In addition, roughly 85 percent of people diagnosed with a chronic condition aren't correctly diagnosed with depression, and less than one in four individuals with depression receive appropriate treatment.

"While many expect that physical disorders would solely account for disability, major depressive disorder and bipolar disorder are among the top causes globally," Dr. Andrew A. Nierenberg, MD, the Thomas P. Hackett, MD, Endowed Chair in Psychiatry and Director of the Bipolar Research Program at MGH, said in the release. "The goal of this initiative is to understand symptom relapse over the lifecycle of these conditions and offer long-term care and support options for patients. With the yearly combined annual cost of depression and bipolar disorder at greater than $200 billion, we hope to bend the care and cost curve with the help of behavioral analytics synched to this patient population."

READ MORE: Making a Case for Pagers - and Smartphones - in Care Team Coordination

Nierenberg is also the project’s principal investigator for MoodNetwork, a consumer-facing national research network for depression and bipolar disorder that’s providing the participants for the program.

Cogito, which got its start in 2008, is now on the leading edge of the mHealth-fueled behavioral health movement, which seeks to treat patients in their homes and while they’re going through normal, everyday routines, rather than in a clinic or the doctor’s office.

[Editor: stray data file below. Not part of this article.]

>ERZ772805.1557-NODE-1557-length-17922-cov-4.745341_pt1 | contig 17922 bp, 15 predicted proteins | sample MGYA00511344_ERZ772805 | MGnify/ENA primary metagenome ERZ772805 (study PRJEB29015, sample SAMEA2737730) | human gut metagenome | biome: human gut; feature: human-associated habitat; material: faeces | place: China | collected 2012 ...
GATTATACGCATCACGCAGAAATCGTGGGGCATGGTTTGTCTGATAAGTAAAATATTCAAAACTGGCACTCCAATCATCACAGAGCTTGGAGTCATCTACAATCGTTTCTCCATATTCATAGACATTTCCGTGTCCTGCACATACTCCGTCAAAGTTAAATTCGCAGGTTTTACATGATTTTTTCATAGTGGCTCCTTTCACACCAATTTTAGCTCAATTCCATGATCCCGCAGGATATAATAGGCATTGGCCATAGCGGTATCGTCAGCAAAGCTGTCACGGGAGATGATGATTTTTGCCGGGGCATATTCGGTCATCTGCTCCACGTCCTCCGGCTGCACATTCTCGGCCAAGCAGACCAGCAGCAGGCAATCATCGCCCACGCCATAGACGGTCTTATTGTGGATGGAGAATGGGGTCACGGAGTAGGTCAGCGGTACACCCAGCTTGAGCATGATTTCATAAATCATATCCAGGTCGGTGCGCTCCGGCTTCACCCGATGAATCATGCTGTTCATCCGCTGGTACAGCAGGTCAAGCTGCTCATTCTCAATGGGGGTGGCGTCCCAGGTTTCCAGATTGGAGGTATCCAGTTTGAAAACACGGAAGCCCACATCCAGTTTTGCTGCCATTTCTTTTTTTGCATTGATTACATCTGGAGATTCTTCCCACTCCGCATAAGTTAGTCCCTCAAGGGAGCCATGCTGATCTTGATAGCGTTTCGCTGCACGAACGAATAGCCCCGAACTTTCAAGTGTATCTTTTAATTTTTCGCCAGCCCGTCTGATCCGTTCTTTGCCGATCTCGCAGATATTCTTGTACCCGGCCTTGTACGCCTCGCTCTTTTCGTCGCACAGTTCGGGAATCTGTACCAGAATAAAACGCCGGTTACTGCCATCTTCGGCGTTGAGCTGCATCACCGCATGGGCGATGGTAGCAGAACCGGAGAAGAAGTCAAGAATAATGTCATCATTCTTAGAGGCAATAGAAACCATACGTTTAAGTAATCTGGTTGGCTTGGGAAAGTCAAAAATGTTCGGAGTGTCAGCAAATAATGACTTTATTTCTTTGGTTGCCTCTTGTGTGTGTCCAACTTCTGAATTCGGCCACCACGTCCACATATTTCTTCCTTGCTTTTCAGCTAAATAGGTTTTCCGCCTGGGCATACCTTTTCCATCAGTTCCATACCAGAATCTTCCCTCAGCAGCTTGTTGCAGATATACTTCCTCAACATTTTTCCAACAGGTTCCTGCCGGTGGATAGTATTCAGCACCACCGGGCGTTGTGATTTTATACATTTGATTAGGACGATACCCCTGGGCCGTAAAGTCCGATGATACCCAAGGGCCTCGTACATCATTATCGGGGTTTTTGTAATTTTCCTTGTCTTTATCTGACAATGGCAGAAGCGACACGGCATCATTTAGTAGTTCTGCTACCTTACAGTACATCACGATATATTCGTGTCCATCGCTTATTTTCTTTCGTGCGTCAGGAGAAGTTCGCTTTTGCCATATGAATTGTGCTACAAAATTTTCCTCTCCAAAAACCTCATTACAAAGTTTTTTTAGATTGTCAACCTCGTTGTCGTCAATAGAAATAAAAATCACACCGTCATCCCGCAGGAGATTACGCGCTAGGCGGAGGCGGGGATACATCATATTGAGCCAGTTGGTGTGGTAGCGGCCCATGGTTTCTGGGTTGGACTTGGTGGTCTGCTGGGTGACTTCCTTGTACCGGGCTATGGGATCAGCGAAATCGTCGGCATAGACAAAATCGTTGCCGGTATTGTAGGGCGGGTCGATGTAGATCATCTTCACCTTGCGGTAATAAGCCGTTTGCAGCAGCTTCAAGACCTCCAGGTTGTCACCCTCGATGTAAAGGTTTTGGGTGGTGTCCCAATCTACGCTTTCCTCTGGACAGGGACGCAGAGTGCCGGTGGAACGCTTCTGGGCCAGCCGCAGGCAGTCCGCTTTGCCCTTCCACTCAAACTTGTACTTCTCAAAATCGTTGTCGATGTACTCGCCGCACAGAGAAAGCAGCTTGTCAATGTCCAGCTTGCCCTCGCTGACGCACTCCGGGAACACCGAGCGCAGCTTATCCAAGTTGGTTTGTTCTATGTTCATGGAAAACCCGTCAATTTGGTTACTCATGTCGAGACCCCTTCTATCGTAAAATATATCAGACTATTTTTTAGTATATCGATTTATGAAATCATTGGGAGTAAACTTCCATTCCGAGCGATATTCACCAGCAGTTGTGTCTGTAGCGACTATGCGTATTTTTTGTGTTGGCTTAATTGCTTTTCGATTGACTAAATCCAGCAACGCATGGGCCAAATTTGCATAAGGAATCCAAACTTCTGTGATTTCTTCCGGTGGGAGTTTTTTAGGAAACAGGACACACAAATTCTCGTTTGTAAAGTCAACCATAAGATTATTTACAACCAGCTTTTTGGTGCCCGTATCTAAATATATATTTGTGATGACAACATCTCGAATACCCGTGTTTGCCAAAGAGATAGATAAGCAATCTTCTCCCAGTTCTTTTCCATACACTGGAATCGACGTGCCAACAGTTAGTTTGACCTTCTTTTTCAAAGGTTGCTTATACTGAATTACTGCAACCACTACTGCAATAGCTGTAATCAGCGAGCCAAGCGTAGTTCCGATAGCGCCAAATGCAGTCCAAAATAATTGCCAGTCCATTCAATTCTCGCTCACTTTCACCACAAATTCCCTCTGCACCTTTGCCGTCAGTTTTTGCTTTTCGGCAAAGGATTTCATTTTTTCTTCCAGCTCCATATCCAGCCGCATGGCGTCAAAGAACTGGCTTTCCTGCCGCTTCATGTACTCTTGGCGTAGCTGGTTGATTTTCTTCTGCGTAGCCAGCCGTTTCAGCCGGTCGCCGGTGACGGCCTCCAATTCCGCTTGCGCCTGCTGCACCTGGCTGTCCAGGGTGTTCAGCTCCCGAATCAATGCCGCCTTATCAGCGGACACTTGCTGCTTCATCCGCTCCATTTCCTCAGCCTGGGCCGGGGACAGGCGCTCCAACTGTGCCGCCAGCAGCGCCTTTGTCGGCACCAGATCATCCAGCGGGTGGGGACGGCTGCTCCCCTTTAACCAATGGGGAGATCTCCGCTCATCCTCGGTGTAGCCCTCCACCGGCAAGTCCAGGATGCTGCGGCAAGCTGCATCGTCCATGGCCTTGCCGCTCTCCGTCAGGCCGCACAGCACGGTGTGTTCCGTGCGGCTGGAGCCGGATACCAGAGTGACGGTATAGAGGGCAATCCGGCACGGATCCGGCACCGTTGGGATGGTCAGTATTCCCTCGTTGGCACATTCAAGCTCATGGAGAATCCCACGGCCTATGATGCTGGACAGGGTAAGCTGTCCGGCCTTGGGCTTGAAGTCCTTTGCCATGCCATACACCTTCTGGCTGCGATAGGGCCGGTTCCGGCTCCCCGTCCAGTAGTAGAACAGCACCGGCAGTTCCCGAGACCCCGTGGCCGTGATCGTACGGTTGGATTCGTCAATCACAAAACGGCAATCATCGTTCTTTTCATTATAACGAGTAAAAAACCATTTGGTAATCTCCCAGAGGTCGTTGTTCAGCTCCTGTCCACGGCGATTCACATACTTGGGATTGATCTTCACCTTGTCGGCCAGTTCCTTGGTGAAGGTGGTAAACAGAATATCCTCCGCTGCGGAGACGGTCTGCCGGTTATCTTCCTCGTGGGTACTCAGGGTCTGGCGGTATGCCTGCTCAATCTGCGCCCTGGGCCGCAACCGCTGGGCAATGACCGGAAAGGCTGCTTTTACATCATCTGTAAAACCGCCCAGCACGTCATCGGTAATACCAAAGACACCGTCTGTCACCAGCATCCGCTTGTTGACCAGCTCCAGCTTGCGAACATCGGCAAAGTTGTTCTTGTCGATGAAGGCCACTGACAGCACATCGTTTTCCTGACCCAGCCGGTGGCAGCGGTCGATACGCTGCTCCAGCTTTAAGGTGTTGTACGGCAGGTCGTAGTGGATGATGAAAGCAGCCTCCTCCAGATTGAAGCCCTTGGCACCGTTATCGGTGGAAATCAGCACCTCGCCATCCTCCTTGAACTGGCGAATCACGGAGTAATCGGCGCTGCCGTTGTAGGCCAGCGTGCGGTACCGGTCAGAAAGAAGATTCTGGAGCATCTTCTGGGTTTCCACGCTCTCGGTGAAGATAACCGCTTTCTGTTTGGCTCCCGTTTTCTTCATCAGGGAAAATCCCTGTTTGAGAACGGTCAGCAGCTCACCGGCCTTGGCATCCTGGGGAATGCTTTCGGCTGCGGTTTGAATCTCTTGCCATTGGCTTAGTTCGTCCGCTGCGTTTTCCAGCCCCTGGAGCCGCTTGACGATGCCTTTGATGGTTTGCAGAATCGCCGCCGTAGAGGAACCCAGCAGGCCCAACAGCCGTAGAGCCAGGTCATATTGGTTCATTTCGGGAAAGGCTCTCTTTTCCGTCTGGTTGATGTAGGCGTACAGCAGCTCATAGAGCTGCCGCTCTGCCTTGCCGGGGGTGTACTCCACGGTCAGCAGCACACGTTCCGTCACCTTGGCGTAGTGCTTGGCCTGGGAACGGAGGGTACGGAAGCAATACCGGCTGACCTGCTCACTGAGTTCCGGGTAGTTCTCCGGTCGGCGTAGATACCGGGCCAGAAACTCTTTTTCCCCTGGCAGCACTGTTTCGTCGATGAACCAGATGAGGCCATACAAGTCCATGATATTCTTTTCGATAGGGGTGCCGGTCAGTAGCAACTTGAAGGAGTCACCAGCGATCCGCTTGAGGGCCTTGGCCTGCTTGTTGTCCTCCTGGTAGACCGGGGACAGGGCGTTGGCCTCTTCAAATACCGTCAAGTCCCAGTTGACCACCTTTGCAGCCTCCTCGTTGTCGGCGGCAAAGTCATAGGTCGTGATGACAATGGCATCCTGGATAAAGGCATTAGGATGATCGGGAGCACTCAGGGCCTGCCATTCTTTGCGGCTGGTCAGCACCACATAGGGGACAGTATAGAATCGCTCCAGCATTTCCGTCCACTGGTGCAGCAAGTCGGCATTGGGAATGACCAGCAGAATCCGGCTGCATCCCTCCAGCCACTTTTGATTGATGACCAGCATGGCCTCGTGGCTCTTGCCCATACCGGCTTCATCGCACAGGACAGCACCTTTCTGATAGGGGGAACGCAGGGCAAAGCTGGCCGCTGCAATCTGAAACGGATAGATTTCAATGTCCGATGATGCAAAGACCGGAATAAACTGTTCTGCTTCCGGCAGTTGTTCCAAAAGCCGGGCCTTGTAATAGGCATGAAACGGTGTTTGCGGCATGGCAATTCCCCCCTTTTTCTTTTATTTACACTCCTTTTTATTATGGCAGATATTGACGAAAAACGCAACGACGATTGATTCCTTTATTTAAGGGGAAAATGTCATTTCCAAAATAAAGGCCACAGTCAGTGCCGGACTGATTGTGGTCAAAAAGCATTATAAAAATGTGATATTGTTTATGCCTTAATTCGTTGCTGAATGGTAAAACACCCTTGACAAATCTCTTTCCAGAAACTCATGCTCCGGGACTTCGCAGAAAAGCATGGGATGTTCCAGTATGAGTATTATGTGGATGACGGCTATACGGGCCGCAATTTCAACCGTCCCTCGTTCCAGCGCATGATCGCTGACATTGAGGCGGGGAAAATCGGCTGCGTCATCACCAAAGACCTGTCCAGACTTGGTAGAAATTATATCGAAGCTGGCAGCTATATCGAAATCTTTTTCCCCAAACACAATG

Just last year, researchers at the University of Missouri and its associated MU Health Care, along with the Missouri University of Science and Technology and the Tiger Institute for Health Innovation, developed their own version of a “mood diary.” The app, called MoodTrek, synchs with a Fitbit to gather activity data, then asks the user to pick from one of five emojis that matches his or her mood at various parts of the day. That data is then sent to the user’s healthcare provider.

In another project unveiled last year, researchers at the University of California at San Francisco are using Apple’s ResearchKit platform to collect behavioral health and other data from the city’s gay, lesbian and transgender population, which has a historically higher percentage of depression issues.

As with MoodTrek, the UCSF project depended on patient interaction and involvement.

READ MORE: Wearables and the Heart: Using mHealth to Detect Sickness

“The LGBTQ community has been understudied and underserved in healthcare settings,” Kirsten Bibbins-Domingo, MD, PhD, MAS, professor of epidemiology and biostatistics at the UCSF School of Medicine and director of the UCSF Center for Vulnerable Populations, said in a June 2015 press release. “This timely study helps fill the gap in our understanding of health and disease risk in this population, and importantly involves and engages members of these communities in this health-related research in important and novel ways.”